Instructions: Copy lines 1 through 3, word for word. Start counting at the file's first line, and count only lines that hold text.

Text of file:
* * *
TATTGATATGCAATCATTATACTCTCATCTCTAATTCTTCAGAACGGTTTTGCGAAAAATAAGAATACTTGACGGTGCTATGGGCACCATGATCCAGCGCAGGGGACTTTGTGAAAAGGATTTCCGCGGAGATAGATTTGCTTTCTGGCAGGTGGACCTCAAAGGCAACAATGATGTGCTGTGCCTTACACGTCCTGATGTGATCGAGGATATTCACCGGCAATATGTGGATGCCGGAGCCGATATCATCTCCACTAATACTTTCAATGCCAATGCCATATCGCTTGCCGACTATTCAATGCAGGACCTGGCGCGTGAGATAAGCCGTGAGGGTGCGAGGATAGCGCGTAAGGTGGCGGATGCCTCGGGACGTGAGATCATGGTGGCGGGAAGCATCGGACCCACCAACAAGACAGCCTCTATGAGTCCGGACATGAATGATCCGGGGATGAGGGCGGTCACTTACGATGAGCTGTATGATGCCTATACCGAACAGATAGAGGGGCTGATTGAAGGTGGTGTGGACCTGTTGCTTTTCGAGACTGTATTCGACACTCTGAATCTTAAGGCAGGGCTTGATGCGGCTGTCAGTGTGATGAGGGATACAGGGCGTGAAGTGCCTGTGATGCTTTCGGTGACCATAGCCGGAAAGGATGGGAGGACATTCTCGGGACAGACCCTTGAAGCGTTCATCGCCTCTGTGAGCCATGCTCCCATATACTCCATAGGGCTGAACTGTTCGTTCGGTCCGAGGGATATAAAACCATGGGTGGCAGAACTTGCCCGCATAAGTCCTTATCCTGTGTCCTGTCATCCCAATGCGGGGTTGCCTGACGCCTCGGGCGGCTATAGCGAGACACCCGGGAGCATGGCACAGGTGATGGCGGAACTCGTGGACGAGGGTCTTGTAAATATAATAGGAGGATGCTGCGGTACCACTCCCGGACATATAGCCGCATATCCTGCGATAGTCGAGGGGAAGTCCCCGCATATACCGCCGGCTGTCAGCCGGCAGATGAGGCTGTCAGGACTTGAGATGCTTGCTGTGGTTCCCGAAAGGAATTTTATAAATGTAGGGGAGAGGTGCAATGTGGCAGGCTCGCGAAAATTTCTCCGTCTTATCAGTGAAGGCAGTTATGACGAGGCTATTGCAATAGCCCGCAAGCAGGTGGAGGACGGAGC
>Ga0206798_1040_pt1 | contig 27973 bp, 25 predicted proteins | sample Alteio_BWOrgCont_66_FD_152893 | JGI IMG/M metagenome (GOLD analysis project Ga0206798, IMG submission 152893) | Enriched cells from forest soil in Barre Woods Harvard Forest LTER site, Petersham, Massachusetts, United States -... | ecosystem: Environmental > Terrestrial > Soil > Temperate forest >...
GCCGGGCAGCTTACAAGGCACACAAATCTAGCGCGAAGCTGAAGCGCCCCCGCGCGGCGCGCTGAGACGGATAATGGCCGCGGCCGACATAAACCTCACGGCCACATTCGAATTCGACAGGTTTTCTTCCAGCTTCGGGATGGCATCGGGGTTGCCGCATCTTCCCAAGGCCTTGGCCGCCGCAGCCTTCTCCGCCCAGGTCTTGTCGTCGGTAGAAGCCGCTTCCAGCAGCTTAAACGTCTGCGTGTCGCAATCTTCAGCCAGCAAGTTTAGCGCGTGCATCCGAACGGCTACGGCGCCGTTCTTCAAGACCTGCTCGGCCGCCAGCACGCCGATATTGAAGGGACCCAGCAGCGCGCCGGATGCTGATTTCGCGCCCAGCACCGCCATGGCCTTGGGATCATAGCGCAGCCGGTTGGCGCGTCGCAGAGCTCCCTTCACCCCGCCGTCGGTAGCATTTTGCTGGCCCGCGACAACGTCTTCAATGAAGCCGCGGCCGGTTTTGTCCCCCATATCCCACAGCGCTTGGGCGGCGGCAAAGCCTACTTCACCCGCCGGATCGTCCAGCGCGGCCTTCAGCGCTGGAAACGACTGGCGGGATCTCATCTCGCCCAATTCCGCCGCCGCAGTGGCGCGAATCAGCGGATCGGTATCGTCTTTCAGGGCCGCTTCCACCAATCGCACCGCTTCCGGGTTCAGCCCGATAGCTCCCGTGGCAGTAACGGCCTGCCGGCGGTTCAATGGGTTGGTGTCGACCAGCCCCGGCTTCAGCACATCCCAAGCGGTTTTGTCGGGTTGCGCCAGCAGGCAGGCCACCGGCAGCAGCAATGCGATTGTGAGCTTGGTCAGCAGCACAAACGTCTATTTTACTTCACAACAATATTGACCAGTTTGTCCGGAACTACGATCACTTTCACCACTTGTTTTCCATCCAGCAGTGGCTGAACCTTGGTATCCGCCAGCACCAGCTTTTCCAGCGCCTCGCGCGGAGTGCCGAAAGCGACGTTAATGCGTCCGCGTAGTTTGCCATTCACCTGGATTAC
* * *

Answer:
TATTGATATGCAATCATTATACTCTCATCTCTAATTCTTCAGAACGGTTTTGCGAAAAATAAGAATACTTGACGGTGCTATGGGCACCATGATCCAGCGCAGGGGACTTTGTGAAAAGGATTTCCGCGGAGATAGATTTGCTTTCTGGCAGGTGGACCTCAAAGGCAACAATGATGTGCTGTGCCTTACACGTCCTGATGTGATCGAGGATATTCACCGGCAATATGTGGATGCCGGAGCCGATATCATCTCCACTAATACTTTCAATGCCAATGCCATATCGCTTGCCGACTATTCAATGCAGGACCTGGCGCGTGAGATAAGCCGTGAGGGTGCGAGGATAGCGCGTAAGGTGGCGGATGCCTCGGGACGTGAGATCATGGTGGCGGGAAGCATCGGACCCACCAACAAGACAGCCTCTATGAGTCCGGACATGAATGATCCGGGGATGAGGGCGGTCACTTACGATGAGCTGTATGATGCCTATACCGAACAGATAGAGGGGCTGATTGAAGGTGGTGTGGACCTGTTGCTTTTCGAGACTGTATTCGACACTCTGAATCTTAAGGCAGGGCTTGATGCGGCTGTCAGTGTGATGAGGGATACAGGGCGTGAAGTGCCTGTGATGCTTTCGGTGACCATAGCCGGAAAGGATGGGAGGACATTCTCGGGACAGACCCTTGAAGCGTTCATCGCCTCTGTGAGCCATGCTCCCATATACTCCATAGGGCTGAACTGTTCGTTCGGTCCGAGGGATATAAAACCATGGGTGGCAGAACTTGCCCGCATAAGTCCTTATCCTGTGTCCTGTCATCCCAATGCGGGGTTGCCTGACGCCTCGGGCGGCTATAGCGAGACACCCGGGAGCATGGCACAGGTGATGGCGGAACTCGTGGACGAGGGTCTTGTAAATATAATAGGAGGATGCTGCGGTACCACTCCCGGACATATAGCCGCATATCCTGCGATAGTCGAGGGGAAGTCCCCGCATATACCGCCGGCTGTCAGCCGGCAGATGAGGCTGTCAGGACTTGAGATGCTTGCTGTGGTTCCCGAAAGGAATTTTATAAATGTAGGGGAGAGGTGCAATGTGGCAGGCTCGCGAAAATTTCTCCGTCTTATCAGTGAAGGCAGTTATGACGAGGCTATTGCAATAGCCCGCAAGCAGGTGGAGGACGGAGC
>Ga0206798_1040_pt1 | contig 27973 bp, 25 predicted proteins | sample Alteio_BWOrgCont_66_FD_152893 | JGI IMG/M metagenome (GOLD analysis project Ga0206798, IMG submission 152893) | Enriched cells from forest soil in Barre Woods Harvard Forest LTER site, Petersham, Massachusetts, United States -... | ecosystem: Environmental > Terrestrial > Soil > Temperate forest >...
GCCGGGCAGCTTACAAGGCACACAAATCTAGCGCGAAGCTGAAGCGCCCCCGCGCGGCGCGCTGAGACGGATAATGGCCGCGGCCGACATAAACCTCACGGCCACATTCGAATTCGACAGGTTTTCTTCCAGCTTCGGGATGGCATCGGGGTTGCCGCATCTTCCCAAGGCCTTGGCCGCCGCAGCCTTCTCCGCCCAGGTCTTGTCGTCGGTAGAAGCCGCTTCCAGCAGCTTAAACGTCTGCGTGTCGCAATCTTCAGCCAGCAAGTTTAGCGCGTGCATCCGAACGGCTACGGCGCCGTTCTTCAAGACCTGCTCGGCCGCCAGCACGCCGATATTGAAGGGACCCAGCAGCGCGCCGGATGCTGATTTCGCGCCCAGCACCGCCATGGCCTTGGGATCATAGCGCAGCCGGTTGGCGCGTCGCAGAGCTCCCTTCACCCCGCCGTCGGTAGCATTTTGCTGGCCCGCGACAACGTCTTCAATGAAGCCGCGGCCGGTTTTGTCCCCCATATCCCACAGCGCTTGGGCGGCGGCAAAGCCTACTTCACCCGCCGGATCGTCCAGCGCGGCCTTCAGCGCTGGAAACGACTGGCGGGATCTCATCTCGCCCAATTCCGCCGCCGCAGTGGCGCGAATCAGCGGATCGGTATCGTCTTTCAGGGCCGCTTCCACCAATCGCACCGCTTCCGGGTTCAGCCCGATAGCTCCCGTGGCAGTAACGGCCTGCCGGCGGTTCAATGGGTTGGTGTCGACCAGCCCCGGCTTCAGCACATCCCAAGCGGTTTTGTCGGGTTGCGCCAGCAGGCAGGCCACCGGCAGCAGCAATGCGATTGTGAGCTTGGTCAGCAGCACAAACGTCTATTTTACTTCACAACAATATTGACCAGTTTGTCCGGAACTACGATCACTTTCACCACTTGTTTTCCATCCAGCAGTGGCTGAACCTTGGTATCCGCCAGCACCAGCTTTTCCAGCGCCTCGCGCGGAGTGCCGAAAGCGACGTTAATGCGTCCGCGTAGTTTGCCATTCACCTGGATTAC